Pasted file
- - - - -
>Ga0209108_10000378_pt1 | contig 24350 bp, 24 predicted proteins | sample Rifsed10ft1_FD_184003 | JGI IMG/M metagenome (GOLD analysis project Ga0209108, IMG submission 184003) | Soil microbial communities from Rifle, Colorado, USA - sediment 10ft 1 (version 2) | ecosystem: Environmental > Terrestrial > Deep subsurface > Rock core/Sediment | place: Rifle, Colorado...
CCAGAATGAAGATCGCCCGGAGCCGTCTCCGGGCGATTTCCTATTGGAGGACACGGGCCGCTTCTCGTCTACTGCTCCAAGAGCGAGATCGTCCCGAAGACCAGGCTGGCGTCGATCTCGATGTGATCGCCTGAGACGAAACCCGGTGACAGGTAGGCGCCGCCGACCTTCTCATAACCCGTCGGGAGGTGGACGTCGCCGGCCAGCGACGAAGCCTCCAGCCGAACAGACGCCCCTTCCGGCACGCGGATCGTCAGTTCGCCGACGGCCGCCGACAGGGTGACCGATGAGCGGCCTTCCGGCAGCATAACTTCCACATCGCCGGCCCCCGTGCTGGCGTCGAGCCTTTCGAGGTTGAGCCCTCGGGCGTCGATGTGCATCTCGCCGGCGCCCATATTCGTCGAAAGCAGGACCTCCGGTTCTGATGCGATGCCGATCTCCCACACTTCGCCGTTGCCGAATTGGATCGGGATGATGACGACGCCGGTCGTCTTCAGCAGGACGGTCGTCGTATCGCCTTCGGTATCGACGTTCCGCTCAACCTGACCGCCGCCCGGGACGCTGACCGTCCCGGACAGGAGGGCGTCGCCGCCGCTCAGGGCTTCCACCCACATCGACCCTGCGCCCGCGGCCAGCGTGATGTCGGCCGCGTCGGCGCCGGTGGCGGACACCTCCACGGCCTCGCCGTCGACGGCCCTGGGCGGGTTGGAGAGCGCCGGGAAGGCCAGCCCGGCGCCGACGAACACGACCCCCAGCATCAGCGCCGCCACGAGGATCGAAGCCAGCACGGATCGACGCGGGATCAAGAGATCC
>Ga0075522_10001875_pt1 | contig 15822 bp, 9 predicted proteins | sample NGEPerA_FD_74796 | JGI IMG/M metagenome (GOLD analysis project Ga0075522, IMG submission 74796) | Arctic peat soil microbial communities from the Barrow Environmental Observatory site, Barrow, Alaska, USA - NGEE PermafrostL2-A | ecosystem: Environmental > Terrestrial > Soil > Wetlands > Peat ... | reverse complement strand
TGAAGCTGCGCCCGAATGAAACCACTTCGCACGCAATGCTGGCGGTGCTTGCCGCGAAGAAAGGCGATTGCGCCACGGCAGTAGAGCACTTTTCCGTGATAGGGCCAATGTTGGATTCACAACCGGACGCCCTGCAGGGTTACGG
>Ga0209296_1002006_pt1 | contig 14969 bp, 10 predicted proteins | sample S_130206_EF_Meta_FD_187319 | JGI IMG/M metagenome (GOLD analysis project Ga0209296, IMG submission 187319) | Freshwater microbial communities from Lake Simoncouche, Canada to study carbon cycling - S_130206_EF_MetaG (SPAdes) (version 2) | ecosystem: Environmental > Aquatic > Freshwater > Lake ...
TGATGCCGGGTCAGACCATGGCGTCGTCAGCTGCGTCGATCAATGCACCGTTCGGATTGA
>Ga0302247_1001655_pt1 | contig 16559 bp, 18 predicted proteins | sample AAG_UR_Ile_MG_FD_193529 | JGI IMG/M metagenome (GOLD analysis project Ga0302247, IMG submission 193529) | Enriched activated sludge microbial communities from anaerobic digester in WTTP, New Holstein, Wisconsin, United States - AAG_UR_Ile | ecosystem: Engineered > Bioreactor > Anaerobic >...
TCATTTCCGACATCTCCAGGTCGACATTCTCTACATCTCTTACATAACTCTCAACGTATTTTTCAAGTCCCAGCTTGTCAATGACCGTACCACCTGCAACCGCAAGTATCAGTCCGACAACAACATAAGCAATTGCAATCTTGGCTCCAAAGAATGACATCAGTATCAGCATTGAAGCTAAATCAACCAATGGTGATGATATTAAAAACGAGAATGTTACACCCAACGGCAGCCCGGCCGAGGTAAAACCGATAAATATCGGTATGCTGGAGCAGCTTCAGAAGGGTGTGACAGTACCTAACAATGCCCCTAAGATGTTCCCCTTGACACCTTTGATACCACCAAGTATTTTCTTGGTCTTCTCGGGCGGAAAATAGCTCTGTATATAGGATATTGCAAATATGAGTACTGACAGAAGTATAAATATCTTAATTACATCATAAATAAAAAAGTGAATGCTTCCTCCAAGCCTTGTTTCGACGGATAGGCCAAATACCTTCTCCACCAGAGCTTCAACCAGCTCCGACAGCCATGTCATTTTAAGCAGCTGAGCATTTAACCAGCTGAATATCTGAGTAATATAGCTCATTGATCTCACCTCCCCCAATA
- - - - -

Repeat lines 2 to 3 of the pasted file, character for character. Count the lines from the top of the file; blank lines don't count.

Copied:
CCAGAATGAAGATCGCCCGGAGCCGTCTCCGGGCGATTTCCTATTGGAGGACACGGGCCGCTTCTCGTCTACTGCTCCAAGAGCGAGATCGTCCCGAAGACCAGGCTGGCGTCGATCTCGATGTGATCGCCTGAGACGAAACCCGGTGACAGGTAGGCGCCGCCGACCTTCTCATAACCCGTCGGGAGGTGGACGTCGCCGGCCAGCGACGAAGCCTCCAGCCGAACAGACGCCCCTTCCGGCACGCGGATCGTCAGTTCGCCGACGGCCGCCGACAGGGTGACCGATGAGCGGCCTTCCGGCAGCATAACTTCCACATCGCCGGCCCCCGTGCTGGCGTCGAGCCTTTCGAGGTTGAGCCCTCGGGCGTCGATGTGCATCTCGCCGGCGCCCATATTCGTCGAAAGCAGGACCTCCGGTTCTGATGCGATGCCGATCTCCCACACTTCGCCGTTGCCGAATTGGATCGGGATGATGACGACGCCGGTCGTCTTCAGCAGGACGGTCGTCGTATCGCCTTCGGTATCGACGTTCCGCTCAACCTGACCGCCGCCCGGGACGCTGACCGTCCCGGACAGGAGGGCGTCGCCGCCGCTCAGGGCTTCCACCCACATCGACCCTGCGCCCGCGGCCAGCGTGATGTCGGCCGCGTCGGCGCCGGTGGCGGACACCTCCACGGCCTCGCCGTCGACGGCCCTGGGCGGGTTGGAGAGCGCCGGGAAGGCCAGCCCGGCGCCGACGAACACGACCCCCAGCATCAGCGCCGCCACGAGGATCGAAGCCAGCACGGATCGACGCGGGATCAAGAGATCC
>Ga0075522_10001875_pt1 | contig 15822 bp, 9 predicted proteins | sample NGEPerA_FD_74796 | JGI IMG/M metagenome (GOLD analysis project Ga0075522, IMG submission 74796) | Arctic peat soil microbial communities from the Barrow Environmental Observatory site, Barrow, Alaska, USA - NGEE PermafrostL2-A | ecosystem: Environmental > Terrestrial > Soil > Wetlands > Peat ... | reverse complement strand